Choice and Customer Service

z12b026 Seth Godin wrote an interesting post about choice the other day. What was interesting is how Seth neglected to mention customer service in the post. He is usually a very pro- customer service/customer service experience guy. However, his point is still there.

Customers have choices. Like Seth mentioned in his post, there are thousands of retailers, banks, mortgage companies, insurance companies, etc. that are just a few clicks away. Pretty much every industry worth being in is super competitive.

That provides a perfect segue into the topic of customer service. If there are hundreds or  thousands and thousands of similar companies that provide essentially the same product or service for about the same price, how do you set yourself apart? Well, customer service is perfect for that.

A lot of the companies I have interviewed realize this. Many of them are in very competitive industries where the customer has a lot of choices. So, these companies made a concise decision to make customer service their competitive advantage. They are hoping (and their success has said they’re right) that when customers have a choice, they will gravitate towards the company with the best service.

For you as a company and as an executive, it is important to realize that your customers have choices. And it is equally important to realize that one of the factors in making their choice will likely be customer service. If you can keep that in mind and continue to focus on customer service, then you should be okay.

4 Responses to “Choice and Customer Service”

  1. Scot Herrick said:

    Oct 11, 07 at 5:34 pm

    The range of what constitutes “good” customer service between companies is pretty amazing. As a consumer, I have consistently steered away from poor self-help systems, people in support who knew less than I did about their product, and help that is scripted.

    Plus, the clear lack of putting the right tools into help centers really hurts companies. But, that is considered a cost and not an investment in customer retention, so there you go.

    I love companies that get customer service. As a consumer, it’s tough to get customer love.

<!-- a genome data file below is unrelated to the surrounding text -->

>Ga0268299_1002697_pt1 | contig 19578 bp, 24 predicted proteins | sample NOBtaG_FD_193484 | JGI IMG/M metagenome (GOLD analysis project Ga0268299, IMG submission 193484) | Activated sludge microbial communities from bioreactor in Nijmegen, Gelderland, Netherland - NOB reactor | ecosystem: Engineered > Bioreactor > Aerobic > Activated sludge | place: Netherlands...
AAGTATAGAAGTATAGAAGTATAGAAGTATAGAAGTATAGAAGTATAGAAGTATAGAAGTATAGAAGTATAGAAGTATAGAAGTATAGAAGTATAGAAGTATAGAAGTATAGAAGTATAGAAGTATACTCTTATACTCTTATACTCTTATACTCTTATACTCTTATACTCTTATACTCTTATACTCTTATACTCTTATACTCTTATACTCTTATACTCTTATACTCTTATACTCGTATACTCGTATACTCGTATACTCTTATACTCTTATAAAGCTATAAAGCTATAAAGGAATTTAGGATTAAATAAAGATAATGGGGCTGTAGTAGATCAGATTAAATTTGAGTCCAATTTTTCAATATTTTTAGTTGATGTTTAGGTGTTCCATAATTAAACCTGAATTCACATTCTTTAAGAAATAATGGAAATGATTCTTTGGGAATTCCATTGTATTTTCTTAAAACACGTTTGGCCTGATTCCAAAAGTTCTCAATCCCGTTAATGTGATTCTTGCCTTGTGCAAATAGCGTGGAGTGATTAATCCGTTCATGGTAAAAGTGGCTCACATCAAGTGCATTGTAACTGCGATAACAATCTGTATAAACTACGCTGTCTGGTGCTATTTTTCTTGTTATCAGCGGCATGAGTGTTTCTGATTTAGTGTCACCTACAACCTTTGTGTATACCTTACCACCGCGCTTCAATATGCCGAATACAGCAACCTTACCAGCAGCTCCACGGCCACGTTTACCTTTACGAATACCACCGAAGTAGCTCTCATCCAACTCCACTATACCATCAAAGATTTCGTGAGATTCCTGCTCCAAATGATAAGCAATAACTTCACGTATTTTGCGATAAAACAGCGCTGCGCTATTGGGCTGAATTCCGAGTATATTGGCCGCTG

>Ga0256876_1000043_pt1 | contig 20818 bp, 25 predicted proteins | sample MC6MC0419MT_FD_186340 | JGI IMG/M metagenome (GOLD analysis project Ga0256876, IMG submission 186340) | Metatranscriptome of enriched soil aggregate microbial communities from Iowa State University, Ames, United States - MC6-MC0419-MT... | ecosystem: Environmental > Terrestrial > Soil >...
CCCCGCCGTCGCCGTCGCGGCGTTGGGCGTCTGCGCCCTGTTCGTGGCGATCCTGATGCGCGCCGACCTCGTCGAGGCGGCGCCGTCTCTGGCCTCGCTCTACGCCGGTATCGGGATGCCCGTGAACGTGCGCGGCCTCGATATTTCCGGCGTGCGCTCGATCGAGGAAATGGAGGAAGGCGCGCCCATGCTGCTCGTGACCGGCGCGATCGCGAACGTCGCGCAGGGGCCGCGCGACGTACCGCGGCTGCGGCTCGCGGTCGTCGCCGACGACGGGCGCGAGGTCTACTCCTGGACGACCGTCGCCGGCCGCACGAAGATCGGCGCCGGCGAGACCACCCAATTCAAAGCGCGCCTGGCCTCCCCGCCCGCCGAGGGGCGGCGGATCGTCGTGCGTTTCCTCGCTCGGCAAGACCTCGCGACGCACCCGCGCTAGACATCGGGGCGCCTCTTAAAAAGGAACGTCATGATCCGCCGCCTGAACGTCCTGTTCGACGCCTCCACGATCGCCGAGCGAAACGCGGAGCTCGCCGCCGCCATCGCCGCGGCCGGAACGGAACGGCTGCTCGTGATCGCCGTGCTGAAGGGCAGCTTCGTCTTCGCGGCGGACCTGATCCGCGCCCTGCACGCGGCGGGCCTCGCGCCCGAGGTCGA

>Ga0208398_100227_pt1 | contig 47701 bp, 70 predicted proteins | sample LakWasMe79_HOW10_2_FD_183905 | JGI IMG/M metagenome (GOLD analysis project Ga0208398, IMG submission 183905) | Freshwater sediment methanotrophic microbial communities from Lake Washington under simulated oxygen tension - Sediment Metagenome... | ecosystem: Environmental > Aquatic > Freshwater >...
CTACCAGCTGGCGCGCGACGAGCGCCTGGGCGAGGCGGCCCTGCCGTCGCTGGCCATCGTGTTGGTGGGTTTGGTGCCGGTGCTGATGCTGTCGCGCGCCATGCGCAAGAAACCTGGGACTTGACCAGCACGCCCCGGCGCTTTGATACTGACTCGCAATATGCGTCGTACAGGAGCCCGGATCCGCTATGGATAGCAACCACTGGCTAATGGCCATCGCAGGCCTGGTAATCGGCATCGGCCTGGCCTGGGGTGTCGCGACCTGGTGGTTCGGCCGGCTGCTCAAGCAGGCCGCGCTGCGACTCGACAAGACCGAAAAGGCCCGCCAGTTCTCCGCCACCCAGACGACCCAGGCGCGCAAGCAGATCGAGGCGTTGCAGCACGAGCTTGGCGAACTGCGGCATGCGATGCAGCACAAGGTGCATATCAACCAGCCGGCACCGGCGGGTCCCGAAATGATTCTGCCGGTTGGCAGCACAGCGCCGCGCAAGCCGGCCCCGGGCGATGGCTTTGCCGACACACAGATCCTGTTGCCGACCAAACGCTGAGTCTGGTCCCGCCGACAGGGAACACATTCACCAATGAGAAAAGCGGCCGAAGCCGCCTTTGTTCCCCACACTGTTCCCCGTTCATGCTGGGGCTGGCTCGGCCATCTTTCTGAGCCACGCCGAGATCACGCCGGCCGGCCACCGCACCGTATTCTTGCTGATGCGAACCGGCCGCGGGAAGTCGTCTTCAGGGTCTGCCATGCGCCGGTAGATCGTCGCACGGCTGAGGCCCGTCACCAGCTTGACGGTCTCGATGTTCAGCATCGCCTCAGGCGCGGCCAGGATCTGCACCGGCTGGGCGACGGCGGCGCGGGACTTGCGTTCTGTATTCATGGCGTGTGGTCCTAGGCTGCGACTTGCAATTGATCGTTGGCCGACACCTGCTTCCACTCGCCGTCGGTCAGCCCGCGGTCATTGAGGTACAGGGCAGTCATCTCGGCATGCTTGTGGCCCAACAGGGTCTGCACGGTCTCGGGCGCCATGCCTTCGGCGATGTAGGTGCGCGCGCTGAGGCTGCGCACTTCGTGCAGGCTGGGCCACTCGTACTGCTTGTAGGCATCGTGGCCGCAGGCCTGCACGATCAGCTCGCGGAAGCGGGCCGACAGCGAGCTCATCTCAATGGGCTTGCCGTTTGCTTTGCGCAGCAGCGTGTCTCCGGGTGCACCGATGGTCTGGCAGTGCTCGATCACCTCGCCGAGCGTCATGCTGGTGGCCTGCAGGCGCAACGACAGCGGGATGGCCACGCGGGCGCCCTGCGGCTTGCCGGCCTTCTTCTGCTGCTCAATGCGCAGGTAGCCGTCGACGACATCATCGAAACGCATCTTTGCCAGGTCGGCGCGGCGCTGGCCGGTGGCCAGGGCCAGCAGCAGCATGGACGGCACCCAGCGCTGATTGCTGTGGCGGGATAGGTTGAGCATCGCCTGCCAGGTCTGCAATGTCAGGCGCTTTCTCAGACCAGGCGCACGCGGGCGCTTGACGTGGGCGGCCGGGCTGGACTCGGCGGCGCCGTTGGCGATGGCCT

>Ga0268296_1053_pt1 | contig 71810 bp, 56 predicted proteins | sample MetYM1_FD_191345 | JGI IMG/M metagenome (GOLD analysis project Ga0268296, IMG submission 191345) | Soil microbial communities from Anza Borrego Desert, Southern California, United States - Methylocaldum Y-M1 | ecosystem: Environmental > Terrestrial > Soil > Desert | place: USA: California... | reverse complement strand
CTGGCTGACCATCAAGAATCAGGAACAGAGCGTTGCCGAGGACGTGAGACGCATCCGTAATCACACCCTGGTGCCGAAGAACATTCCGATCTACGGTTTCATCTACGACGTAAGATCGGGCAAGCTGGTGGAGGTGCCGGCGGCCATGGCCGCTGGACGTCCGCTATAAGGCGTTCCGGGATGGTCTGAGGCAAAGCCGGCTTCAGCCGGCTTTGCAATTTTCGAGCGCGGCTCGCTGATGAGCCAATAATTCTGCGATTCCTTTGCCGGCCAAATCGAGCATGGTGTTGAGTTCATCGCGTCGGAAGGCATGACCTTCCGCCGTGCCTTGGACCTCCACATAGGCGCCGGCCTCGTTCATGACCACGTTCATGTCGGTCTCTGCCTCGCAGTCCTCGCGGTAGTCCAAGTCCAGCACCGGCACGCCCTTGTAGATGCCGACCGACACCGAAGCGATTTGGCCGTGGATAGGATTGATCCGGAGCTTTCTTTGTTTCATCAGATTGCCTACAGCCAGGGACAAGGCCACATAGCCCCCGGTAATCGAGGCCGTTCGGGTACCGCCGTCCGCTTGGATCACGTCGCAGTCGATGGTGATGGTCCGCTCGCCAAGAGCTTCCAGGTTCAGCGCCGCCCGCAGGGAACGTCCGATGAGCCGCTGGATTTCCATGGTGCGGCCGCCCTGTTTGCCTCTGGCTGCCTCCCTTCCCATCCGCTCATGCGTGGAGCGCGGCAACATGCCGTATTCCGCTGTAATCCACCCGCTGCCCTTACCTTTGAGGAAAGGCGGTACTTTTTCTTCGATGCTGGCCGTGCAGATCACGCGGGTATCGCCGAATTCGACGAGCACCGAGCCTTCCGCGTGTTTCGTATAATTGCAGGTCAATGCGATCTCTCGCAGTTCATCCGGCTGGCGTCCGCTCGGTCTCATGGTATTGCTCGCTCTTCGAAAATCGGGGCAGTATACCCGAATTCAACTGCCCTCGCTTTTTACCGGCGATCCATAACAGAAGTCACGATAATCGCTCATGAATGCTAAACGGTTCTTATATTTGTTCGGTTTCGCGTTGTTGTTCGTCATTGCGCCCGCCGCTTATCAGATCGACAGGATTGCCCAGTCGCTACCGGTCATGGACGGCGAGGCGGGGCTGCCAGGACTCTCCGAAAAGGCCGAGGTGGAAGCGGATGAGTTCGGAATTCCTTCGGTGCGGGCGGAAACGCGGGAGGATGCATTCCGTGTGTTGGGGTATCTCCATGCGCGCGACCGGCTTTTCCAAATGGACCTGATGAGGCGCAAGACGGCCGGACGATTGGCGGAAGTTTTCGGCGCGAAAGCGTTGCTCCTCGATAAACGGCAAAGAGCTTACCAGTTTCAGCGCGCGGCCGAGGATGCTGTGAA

2. Service Untitled said:

    Oct 11, 07 at 6:41 pm

    Scot,

    Sure is. When a company gets customer service (or at least the person you’re talking to at the company does), it really makes a difference and you can tell. Unfortunately, it is rarer than it should be.

    Good points. Thanks for your comment.

  3. Ankit said:

    Oct 12, 07 at 2:44 am

    Customers don’t always have a choice, so why should a company bother with providing higher levels of customer service?

    Take the telco companies for example – they’re known for horrible customer service, but why should they change? What is their incentive? There is competition, but usually not very many choices to pick from, especially in something like cell phones, where companies such as AT&T have a very large market share.

    By improving, they aren’t going to get more money from their customers, and their competitors aren’t doing much better for the most part. If they spent more money on customer service, sure, they’d get some customers from their competitors, but then their competitors would respond and you’d have a higher cost for customer service than you did before, and because the other companies stepped it up a notch to match what you did, the market shares aren’t going to change a lot. The end result is a higher cost to support customers.

    Why should they bother?

  4. Service Untitled said:

    Oct 12, 07 at 10:24 pm

    Ankit,

    Thanks for your comment.

    That is the obvious downside to monopolies. They don’t have much motivation to provide exceptional service. Companies that don’t want to (and don’t see a need to) provide exceptional service won’t. Companies that are in competitive industries may very well see a need to since they can use customer service to set themselves apart from the competition.


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